Before I relocated to American Siberia, I used to frequent a cigar lounge, not surprisingly located inside a large cigar store, in the East. This was at a time when I was brutalized by the malice, viciousness, and outright dishonesty of people I had thought were my friends, and I’ve struggled with post-traumatic stress ever since.
Going to this cigar lounge helped me a long way in the early days of my efforts to recover. When I entered the store, someone greeted me, often by name, and sometimes someone even patted my shoulder or shook my hand. I’m not ashamed to say the first time this happened, I cried. Normalcy is a wonderful healer, especially when it is constant.
The men who frequented this lounge were from various professional, educational, cultural and religious backgrounds. The conversations ranged from instructive to hilarious, matter of fact to profound. It was often difficult to leave at the end of my day.
Among the smoky throng of smoking men was a small group I would like to talk about to-day. They were former Marines (there is no such thing as an ‘ex-Marine’). They seemed to project a strength and sense of self-discipline that I envy. Several of these gentlemen (and they were Gentlemen) had been snipers in Afghanistan and Iraq, and not surprisingly, suffered from PTSD. They never talked with each other about battles or missions—the horrors were instantly understood. They did sometimes discuss places they’d been (I learnt that in one of Saddam’s palaces, he had a solid gold toilet, which is grist for many jokes about the economy, I’m sure), and how they were doing now.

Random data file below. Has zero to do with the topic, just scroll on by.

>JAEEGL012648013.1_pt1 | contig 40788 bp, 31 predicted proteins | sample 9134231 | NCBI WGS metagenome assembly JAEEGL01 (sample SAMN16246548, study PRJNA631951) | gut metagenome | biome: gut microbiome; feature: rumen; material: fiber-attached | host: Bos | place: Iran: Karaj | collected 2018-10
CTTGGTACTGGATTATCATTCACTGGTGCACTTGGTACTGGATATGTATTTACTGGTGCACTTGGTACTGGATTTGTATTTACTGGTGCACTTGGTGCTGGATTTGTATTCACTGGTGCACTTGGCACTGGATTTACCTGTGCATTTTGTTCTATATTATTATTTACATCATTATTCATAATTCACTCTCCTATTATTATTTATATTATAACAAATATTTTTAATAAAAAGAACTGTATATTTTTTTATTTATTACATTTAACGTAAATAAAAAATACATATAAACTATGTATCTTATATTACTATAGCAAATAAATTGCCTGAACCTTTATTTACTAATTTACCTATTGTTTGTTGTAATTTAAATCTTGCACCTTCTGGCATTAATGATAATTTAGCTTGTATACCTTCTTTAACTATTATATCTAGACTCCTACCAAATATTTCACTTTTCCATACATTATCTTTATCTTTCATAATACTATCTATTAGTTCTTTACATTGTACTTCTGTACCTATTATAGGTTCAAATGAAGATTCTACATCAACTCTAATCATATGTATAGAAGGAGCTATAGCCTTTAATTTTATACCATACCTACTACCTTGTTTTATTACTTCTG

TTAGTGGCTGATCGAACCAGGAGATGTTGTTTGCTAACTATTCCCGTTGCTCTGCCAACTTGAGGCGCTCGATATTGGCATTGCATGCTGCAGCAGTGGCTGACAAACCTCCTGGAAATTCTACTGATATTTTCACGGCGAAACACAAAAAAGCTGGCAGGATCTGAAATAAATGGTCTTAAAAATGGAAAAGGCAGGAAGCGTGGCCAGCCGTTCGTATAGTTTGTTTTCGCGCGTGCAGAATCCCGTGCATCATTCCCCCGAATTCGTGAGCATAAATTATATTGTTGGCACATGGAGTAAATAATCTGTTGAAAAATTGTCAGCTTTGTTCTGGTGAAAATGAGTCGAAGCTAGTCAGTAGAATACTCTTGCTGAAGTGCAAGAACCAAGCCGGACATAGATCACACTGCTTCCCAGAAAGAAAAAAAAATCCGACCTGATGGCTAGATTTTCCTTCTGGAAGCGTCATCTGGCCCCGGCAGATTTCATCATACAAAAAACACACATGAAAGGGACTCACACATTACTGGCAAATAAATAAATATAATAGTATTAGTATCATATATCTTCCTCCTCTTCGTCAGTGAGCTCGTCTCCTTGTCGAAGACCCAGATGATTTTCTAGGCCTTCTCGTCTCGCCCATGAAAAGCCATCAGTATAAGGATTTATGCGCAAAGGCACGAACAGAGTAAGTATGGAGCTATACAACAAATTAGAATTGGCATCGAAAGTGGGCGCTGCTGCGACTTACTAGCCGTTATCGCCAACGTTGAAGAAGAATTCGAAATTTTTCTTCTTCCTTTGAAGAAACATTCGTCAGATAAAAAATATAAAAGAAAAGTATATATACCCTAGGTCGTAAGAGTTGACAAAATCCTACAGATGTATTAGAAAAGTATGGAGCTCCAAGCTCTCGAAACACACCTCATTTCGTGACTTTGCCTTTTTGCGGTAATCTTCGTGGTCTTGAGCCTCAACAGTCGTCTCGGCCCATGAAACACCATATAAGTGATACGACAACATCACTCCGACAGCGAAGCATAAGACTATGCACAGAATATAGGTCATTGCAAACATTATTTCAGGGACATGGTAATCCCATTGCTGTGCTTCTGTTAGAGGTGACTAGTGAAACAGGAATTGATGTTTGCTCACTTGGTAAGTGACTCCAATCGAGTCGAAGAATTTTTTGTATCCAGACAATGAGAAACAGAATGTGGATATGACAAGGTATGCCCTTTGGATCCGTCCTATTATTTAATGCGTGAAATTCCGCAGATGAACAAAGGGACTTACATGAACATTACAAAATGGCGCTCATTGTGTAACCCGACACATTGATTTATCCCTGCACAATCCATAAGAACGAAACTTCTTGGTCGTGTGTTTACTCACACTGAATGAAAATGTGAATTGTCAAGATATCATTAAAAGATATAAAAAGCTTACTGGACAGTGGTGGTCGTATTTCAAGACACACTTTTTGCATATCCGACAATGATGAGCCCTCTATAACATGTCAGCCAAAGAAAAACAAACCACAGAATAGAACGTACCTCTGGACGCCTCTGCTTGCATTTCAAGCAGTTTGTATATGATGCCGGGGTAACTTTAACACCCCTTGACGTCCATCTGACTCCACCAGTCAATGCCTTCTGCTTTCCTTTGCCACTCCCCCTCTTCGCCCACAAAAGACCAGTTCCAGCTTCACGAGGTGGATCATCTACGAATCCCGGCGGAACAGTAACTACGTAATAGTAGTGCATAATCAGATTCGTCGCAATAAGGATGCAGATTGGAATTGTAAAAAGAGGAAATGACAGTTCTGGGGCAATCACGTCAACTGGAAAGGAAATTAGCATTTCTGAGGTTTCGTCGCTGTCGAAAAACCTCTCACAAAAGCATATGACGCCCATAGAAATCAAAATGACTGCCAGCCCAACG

As I observed these men, it was easy to see that, even though they might have just met, there was a bond between them. They were brothers in arms, with disparate yet shared experiences. There was no doubt in my mind that in an instant, they would have each other’s backs, regardless of the crisis.
I envied them their camaraderie.
Their PTSD was another bond between them. They talked about their experiences in muted tones, not to hide their own difficulties, but to respect the privacy of the other fellow. It was one more common experience.
And because they recognized that I had PTSD too, they made me, for a time, part of their brotherhood. I was never too-something, overly-something else, or inadequate in other ways. I just was. They received me with warmth, compassion and understanding, and it was amazing to me that they accepted me at all. They had known real battlefields. One gentleman said to me, ‘In the Marines, I had to do things of which I am thoroughly ashamed and for which I will spend the rest of my life trying to atone.’ I can’t imagine living with so great a burden. In comparison to them, my trauma was a flea bite, but they thought no less of me or my experience.
One does not imagine the military being compassionate or particularly caring. We hear about battles, numbers of deaths, and we’ve become familiar with the names of lethal weapons like IEDs or RPGs. In meeting these men, however, it is difficult to imagine that one could NOT feel tremendous respect and even admiration for them and the many others like them.
There are very few times or places for which I feel any nostalgia, but I miss that cigar lounge and its smoky throng of smoking men. I miss the Marines. They personified so well the Marine motto, Semper Fi.